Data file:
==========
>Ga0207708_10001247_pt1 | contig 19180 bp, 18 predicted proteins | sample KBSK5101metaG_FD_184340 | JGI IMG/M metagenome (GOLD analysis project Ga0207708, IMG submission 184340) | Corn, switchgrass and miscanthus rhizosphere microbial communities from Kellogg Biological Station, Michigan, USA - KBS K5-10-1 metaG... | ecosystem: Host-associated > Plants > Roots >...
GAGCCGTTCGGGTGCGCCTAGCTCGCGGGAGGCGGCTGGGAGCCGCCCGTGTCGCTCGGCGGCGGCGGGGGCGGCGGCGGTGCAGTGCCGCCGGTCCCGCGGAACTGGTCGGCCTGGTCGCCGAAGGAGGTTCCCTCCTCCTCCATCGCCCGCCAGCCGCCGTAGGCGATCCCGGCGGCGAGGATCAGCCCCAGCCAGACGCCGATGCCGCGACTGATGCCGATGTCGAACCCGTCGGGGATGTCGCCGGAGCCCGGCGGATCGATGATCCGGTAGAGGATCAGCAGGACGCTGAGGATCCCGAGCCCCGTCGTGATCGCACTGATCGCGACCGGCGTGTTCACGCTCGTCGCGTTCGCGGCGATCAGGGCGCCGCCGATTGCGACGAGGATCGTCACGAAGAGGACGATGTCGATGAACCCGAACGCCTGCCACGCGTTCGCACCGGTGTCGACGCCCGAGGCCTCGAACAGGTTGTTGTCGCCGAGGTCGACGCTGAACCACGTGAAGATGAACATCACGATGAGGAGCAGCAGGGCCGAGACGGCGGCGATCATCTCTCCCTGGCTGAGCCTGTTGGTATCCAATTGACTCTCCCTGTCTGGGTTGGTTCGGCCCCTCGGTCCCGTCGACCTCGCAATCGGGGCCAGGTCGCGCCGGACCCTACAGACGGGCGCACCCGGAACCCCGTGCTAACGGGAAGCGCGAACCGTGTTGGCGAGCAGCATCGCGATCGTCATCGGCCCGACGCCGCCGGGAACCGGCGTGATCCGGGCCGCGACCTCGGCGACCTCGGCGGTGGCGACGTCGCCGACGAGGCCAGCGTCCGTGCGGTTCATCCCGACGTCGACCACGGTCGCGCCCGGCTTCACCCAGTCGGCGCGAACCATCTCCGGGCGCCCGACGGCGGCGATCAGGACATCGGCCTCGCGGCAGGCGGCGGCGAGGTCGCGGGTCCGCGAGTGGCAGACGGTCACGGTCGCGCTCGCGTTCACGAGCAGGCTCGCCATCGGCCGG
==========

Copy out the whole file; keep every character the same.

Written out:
>Ga0207708_10001247_pt1 | contig 19180 bp, 18 predicted proteins | sample KBSK5101metaG_FD_184340 | JGI IMG/M metagenome (GOLD analysis project Ga0207708, IMG submission 184340) | Corn, switchgrass and miscanthus rhizosphere microbial communities from Kellogg Biological Station, Michigan, USA - KBS K5-10-1 metaG... | ecosystem: Host-associated > Plants > Roots >...
GAGCCGTTCGGGTGCGCCTAGCTCGCGGGAGGCGGCTGGGAGCCGCCCGTGTCGCTCGGCGGCGGCGGGGGCGGCGGCGGTGCAGTGCCGCCGGTCCCGCGGAACTGGTCGGCCTGGTCGCCGAAGGAGGTTCCCTCCTCCTCCATCGCCCGCCAGCCGCCGTAGGCGATCCCGGCGGCGAGGATCAGCCCCAGCCAGACGCCGATGCCGCGACTGATGCCGATGTCGAACCCGTCGGGGATGTCGCCGGAGCCCGGCGGATCGATGATCCGGTAGAGGATCAGCAGGACGCTGAGGATCCCGAGCCCCGTCGTGATCGCACTGATCGCGACCGGCGTGTTCACGCTCGTCGCGTTCGCGGCGATCAGGGCGCCGCCGATTGCGACGAGGATCGTCACGAAGAGGACGATGTCGATGAACCCGAACGCCTGCCACGCGTTCGCACCGGTGTCGACGCCCGAGGCCTCGAACAGGTTGTTGTCGCCGAGGTCGACGCTGAACCACGTGAAGATGAACATCACGATGAGGAGCAGCAGGGCCGAGACGGCGGCGATCATCTCTCCCTGGCTGAGCCTGTTGGTATCCAATTGACTCTCCCTGTCTGGGTTGGTTCGGCCCCTCGGTCCCGTCGACCTCGCAATCGGGGCCAGGTCGCGCCGGACCCTACAGACGGGCGCACCCGGAACCCCGTGCTAACGGGAAGCGCGAACCGTGTTGGCGAGCAGCATCGCGATCGTCATCGGCCCGACGCCGCCGGGAACCGGCGTGATCCGGGCCGCGACCTCGGCGACCTCGGCGGTGGCGACGTCGCCGACGAGGCCAGCGTCCGTGCGGTTCATCCCGACGTCGACCACGGTCGCGCCCGGCTTCACCCAGTCGGCGCGAACCATCTCCGGGCGCCCGACGGCGGCGATCAGGACATCGGCCTCGCGGCAGGCGGCGGCGAGGTCGCGGGTCCGCGAGTGGCAGACGGTCACGGTCGCGCTCGCGTTCACGAGCAGGCTCGCCATCGGCCGG